"Understanding whether treating vitamin D deficiency changes COVID-19 risk could be of great importance locally, nationally, and globally," says David Meltzer. "Vitamin D is inexpensive, generally very safe to take, and can be widely scaled." (Credit: Michele Blackwell/Unsplash )

Team finds vitamin D deficiency and COVID-19 infection link

In a new study, people with an untreated vitamin D deficiency were almost twice as likely to test positive for COVID-19 as people without a deficiency.

U. Chicago • futurity
Sept. 15, 2020 4 minSource

There’s an association between vitamin D deficiency and the likelihood of becoming infected with COVID-19, according to a new retrospective study of people tested for COVID-19.

“Vitamin D is important to the function of the immune system and vitamin D supplements have previously been shown to lower the risk of viral respiratory tract infections,” says David Meltzer, professor of medicine and chief of hospital medicine at University of Chicago Medicine and lead author of the study in JAMA Network Open . “Our statistical analysis suggests this may be true for the COVID-19 infection.”

The research team looked at 489 patients whose vitamin D level had been measured within a year before being tested for COVID-19. Patients who had untreated vitamin D deficiency (defined as less than 20 nanograms per milliliter of blood) were almost twice as likely to test positive for COVID-19 compared to patients who had sufficient levels of the vitamin.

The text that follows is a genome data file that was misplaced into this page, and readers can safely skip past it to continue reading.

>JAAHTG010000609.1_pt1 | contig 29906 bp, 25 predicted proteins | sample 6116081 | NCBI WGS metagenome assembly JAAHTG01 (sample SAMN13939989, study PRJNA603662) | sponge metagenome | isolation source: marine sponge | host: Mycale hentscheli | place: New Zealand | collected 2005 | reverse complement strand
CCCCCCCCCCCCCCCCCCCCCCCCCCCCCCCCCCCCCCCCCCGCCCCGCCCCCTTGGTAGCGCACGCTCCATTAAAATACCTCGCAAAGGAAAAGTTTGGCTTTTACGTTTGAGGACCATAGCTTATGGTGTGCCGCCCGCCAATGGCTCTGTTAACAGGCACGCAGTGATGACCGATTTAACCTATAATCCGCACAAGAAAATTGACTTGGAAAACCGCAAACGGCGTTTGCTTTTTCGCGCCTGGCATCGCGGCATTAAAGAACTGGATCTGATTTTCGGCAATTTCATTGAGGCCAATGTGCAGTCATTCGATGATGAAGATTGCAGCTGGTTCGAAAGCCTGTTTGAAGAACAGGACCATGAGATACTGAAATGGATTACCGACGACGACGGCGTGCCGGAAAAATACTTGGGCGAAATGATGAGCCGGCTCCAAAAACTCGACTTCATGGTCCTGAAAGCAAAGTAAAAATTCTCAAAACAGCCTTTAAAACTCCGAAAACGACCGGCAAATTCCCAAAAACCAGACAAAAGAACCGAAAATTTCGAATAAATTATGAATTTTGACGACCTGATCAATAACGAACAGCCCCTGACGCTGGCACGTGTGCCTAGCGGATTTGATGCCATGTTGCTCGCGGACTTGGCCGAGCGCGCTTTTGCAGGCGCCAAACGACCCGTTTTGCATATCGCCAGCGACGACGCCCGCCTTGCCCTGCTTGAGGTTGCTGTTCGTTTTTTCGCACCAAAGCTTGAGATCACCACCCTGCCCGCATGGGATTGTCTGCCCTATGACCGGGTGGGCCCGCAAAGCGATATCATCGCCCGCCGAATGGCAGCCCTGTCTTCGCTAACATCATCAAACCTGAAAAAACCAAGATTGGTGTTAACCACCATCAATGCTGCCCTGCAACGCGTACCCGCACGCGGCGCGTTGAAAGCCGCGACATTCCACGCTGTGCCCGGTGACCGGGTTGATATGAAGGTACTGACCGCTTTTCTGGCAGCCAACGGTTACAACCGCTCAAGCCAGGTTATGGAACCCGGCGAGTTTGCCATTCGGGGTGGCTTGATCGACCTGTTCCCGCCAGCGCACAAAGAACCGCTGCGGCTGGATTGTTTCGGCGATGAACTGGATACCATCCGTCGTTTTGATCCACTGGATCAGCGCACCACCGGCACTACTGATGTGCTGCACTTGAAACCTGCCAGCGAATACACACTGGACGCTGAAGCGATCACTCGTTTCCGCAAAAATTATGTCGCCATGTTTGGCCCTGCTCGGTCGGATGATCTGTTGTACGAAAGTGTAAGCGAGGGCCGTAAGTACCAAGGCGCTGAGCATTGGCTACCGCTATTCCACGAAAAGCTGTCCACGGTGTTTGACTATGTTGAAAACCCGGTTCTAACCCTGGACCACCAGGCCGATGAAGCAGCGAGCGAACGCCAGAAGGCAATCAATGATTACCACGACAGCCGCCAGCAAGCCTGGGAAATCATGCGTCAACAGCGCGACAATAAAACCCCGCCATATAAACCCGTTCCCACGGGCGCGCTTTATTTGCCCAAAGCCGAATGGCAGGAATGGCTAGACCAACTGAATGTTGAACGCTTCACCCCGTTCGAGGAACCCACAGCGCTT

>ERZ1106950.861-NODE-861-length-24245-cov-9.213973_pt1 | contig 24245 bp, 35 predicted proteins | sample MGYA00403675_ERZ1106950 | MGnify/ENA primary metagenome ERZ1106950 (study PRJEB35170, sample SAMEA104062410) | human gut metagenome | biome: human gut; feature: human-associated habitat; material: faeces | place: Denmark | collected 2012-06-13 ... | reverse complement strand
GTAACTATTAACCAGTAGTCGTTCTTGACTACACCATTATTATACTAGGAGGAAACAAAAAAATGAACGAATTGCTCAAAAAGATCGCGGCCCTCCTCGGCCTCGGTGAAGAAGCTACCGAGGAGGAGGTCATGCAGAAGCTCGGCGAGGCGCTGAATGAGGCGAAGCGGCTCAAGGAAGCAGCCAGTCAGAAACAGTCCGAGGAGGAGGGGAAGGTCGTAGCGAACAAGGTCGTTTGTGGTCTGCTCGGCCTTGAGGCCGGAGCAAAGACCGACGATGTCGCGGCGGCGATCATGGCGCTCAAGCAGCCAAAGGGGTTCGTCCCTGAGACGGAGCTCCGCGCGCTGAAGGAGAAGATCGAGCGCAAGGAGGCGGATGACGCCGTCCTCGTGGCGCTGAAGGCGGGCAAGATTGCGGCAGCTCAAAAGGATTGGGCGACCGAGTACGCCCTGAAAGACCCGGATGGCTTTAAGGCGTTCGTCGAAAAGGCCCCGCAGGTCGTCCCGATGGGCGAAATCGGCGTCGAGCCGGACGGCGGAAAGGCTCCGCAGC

Researchers stress it’s important to note that the study only found the two conditions frequently seen together; it does not prove causation. Meltzer and colleagues plan further clinical trials.

Experts believe half of Americans have a vitamin D deficiency, with much higher rates seen in African Americans, Hispanics, and people living in areas like Chicago where it is difficult to get enough sun exposure in winter.

Research has also shown, however, that some kinds of vitamin D tests don’t detect the form of vitamin D present in a majority of African Americans—which means those tests might falsely diagnose vitamin D deficiencies. The current study accepted either kind of test as criteria.

COVID-19 is also more prevalent among African Americans , older adults, nursing home residents, and health care workers—populations who all have increased risk of vitamin D deficiency.

“Understanding whether treating vitamin D deficiency changes COVID-19 risk could be of great importance locally, nationally, and globally,” Meltzer says. “Vitamin D is inexpensive, generally very safe to take, and can be widely scaled.”

Meltzer and his team emphasize the importance of experimental studies to determine whether vitamin D supplementation can reduce the risk, and potentially severity, of COVID-19. They also highlight the need for studies of what strategies for vitamin D supplementation may be most appropriate in specific populations.

The University of Chicago/Rush University Institute for Translational Medicine Clinical and Translational Science Award and the African American Cardiovascular Pharmacogenetic Consortium funded the work.

Source: Gretchen Rubin for University of Chicago

The post Team finds vitamin D deficiency and COVID-19 infection link appeared first on Futurity .


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